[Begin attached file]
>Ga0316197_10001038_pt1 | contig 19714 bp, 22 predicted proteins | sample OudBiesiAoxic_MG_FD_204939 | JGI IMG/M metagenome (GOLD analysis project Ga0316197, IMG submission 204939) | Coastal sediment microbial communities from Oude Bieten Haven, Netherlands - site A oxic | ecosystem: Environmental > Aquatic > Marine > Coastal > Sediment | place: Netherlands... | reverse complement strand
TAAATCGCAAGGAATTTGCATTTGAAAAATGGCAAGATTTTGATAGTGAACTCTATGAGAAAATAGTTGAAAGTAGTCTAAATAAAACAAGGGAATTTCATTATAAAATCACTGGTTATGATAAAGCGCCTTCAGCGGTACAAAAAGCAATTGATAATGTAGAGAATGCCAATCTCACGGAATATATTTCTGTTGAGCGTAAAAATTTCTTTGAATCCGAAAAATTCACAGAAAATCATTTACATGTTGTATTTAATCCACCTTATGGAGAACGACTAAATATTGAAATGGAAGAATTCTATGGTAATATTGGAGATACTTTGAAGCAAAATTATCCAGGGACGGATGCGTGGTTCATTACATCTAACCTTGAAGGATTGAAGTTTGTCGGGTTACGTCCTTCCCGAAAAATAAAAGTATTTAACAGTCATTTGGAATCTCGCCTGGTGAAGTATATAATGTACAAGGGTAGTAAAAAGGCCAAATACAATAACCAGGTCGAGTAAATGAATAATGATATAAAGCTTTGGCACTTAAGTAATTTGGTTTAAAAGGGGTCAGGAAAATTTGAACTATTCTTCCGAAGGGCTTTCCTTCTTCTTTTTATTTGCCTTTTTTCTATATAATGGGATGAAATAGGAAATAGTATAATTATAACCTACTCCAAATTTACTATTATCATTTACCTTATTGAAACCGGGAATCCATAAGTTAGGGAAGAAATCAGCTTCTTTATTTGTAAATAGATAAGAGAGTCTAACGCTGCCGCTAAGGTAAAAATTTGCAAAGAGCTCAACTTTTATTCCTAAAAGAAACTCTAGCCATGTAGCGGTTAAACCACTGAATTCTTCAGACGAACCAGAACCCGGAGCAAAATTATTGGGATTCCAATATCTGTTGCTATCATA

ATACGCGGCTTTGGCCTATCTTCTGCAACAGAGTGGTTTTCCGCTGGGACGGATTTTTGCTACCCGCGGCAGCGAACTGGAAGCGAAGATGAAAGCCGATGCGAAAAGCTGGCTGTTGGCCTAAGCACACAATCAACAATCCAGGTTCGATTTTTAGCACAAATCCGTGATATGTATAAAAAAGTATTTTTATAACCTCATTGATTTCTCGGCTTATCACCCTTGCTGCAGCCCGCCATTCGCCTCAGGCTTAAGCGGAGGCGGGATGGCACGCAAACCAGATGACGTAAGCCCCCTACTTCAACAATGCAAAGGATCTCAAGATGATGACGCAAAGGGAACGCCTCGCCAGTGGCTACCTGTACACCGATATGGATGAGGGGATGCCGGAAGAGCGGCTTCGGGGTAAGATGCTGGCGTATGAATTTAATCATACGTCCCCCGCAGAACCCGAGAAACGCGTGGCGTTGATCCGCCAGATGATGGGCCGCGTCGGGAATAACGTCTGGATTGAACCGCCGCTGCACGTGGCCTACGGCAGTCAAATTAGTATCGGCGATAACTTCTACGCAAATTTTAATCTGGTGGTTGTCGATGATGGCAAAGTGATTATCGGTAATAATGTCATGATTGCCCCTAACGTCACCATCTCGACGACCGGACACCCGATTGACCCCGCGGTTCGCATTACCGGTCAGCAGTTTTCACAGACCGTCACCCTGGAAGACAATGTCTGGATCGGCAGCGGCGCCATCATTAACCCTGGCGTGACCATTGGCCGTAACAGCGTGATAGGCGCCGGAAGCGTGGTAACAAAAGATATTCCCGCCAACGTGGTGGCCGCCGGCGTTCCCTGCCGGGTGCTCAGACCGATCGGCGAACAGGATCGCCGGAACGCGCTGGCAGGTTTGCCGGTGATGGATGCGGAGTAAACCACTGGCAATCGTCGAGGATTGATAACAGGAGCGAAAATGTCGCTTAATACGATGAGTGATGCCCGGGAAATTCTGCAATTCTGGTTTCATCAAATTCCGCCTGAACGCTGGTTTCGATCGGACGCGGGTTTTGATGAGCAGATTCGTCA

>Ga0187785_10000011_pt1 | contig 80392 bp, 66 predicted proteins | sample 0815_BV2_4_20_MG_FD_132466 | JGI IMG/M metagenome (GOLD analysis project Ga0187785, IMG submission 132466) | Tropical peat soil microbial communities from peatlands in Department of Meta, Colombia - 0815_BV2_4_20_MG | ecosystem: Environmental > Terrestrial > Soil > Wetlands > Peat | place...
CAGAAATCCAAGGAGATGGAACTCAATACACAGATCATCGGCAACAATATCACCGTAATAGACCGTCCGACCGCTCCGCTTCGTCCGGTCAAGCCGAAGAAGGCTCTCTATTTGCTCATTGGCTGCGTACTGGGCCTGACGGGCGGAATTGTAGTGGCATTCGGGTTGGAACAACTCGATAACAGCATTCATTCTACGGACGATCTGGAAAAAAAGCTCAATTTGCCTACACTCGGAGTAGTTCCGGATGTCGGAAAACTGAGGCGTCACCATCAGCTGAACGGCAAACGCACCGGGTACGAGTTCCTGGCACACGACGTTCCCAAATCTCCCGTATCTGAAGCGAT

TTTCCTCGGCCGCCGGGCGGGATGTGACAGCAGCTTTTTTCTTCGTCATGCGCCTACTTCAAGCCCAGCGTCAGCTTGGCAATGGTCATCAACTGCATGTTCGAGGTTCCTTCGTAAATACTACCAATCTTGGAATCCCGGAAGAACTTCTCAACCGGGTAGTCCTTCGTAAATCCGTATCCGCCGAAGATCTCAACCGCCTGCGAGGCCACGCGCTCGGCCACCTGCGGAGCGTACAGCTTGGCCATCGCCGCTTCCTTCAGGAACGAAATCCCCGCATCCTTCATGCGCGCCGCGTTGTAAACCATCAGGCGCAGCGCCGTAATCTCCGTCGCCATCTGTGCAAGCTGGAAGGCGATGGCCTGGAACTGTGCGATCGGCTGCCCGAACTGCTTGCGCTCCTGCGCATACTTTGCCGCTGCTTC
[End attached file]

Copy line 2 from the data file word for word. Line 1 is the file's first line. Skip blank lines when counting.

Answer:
TAAATCGCAAGGAATTTGCATTTGAAAAATGGCAAGATTTTGATAGTGAACTCTATGAGAAAATAGTTGAAAGTAGTCTAAATAAAACAAGGGAATTTCATTATAAAATCACTGGTTATGATAAAGCGCCTTCAGCGGTACAAAAAGCAATTGATAATGTAGAGAATGCCAATCTCACGGAATATATTTCTGTTGAGCGTAAAAATTTCTTTGAATCCGAAAAATTCACAGAAAATCATTTACATGTTGTATTTAATCCACCTTATGGAGAACGACTAAATATTGAAATGGAAGAATTCTATGGTAATATTGGAGATACTTTGAAGCAAAATTATCCAGGGACGGATGCGTGGTTCATTACATCTAACCTTGAAGGATTGAAGTTTGTCGGGTTACGTCCTTCCCGAAAAATAAAAGTATTTAACAGTCATTTGGAATCTCGCCTGGTGAAGTATATAATGTACAAGGGTAGTAAAAAGGCCAAATACAATAACCAGGTCGAGTAAATGAATAATGATATAAAGCTTTGGCACTTAAGTAATTTGGTTTAAAAGGGGTCAGGAAAATTTGAACTATTCTTCCGAAGGGCTTTCCTTCTTCTTTTTATTTGCCTTTTTTCTATATAATGGGATGAAATAGGAAATAGTATAATTATAACCTACTCCAAATTTACTATTATCATTTACCTTATTGAAACCGGGAATCCATAAGTTAGGGAAGAAATCAGCTTCTTTATTTGTAAATAGATAAGAGAGTCTAACGCTGCCGCTAAGGTAAAAATTTGCAAAGAGCTCAACTTTTATTCCTAAAAGAAACTCTAGCCATGTAGCGGTTAAACCACTGAATTCTTCAGACGAACCAGAACCCGGAGCAAAATTATTGGGATTCCAATATCTGTTGCTATCATA